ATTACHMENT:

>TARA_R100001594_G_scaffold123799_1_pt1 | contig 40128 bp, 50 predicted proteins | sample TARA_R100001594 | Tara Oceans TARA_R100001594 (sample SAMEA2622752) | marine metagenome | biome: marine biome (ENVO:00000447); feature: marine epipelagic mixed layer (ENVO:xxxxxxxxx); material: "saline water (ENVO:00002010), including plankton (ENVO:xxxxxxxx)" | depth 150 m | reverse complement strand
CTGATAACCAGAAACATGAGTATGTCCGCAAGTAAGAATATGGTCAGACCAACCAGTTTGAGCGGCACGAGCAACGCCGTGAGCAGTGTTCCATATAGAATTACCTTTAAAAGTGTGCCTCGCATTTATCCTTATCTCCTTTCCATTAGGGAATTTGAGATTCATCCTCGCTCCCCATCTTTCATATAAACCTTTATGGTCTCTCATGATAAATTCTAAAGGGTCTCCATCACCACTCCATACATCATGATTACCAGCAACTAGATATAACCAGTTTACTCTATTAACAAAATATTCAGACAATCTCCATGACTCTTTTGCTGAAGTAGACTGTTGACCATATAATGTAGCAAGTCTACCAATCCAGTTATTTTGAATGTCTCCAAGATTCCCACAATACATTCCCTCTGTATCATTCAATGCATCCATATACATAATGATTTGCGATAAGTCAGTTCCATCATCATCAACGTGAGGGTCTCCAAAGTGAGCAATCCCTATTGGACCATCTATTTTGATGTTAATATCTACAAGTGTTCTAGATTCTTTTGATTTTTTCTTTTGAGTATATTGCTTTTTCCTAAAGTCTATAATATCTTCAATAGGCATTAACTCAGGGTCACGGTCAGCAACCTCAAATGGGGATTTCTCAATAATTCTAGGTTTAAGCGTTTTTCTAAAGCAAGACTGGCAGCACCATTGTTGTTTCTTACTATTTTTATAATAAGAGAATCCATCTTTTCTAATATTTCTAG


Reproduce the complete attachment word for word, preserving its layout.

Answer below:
>TARA_R100001594_G_scaffold123799_1_pt1 | contig 40128 bp, 50 predicted proteins | sample TARA_R100001594 | Tara Oceans TARA_R100001594 (sample SAMEA2622752) | marine metagenome | biome: marine biome (ENVO:00000447); feature: marine epipelagic mixed layer (ENVO:xxxxxxxxx); material: "saline water (ENVO:00002010), including plankton (ENVO:xxxxxxxx)" | depth 150 m | reverse complement strand
CTGATAACCAGAAACATGAGTATGTCCGCAAGTAAGAATATGGTCAGACCAACCAGTTTGAGCGGCACGAGCAACGCCGTGAGCAGTGTTCCATATAGAATTACCTTTAAAAGTGTGCCTCGCATTTATCCTTATCTCCTTTCCATTAGGGAATTTGAGATTCATCCTCGCTCCCCATCTTTCATATAAACCTTTATGGTCTCTCATGATAAATTCTAAAGGGTCTCCATCACCACTCCATACATCATGATTACCAGCAACTAGATATAACCAGTTTACTCTATTAACAAAATATTCAGACAATCTCCATGACTCTTTTGCTGAAGTAGACTGTTGACCATATAATGTAGCAAGTCTACCAATCCAGTTATTTTGAATGTCTCCAAGATTCCCACAATACATTCCCTCTGTATCATTCAATGCATCCATATACATAATGATTTGCGATAAGTCAGTTCCATCATCATCAACGTGAGGGTCTCCAAAGTGAGCAATCCCTATTGGACCATCTATTTTGATGTTAATATCTACAAGTGTTCTAGATTCTTTTGATTTTTTCTTTTGAGTATATTGCTTTTTCCTAAAGTCTATAATATCTTCAATAGGCATTAACTCAGGGTCACGGTCAGCAACCTCAAATGGGGATTTCTCAATAATTCTAGGTTTAAGCGTTTTTCTAAAGCAAGACTGGCAGCACCATTGTTGTTTCTTACTATTTTTATAATAAGAGAATCCATCTTTTCTAATATTTCTAG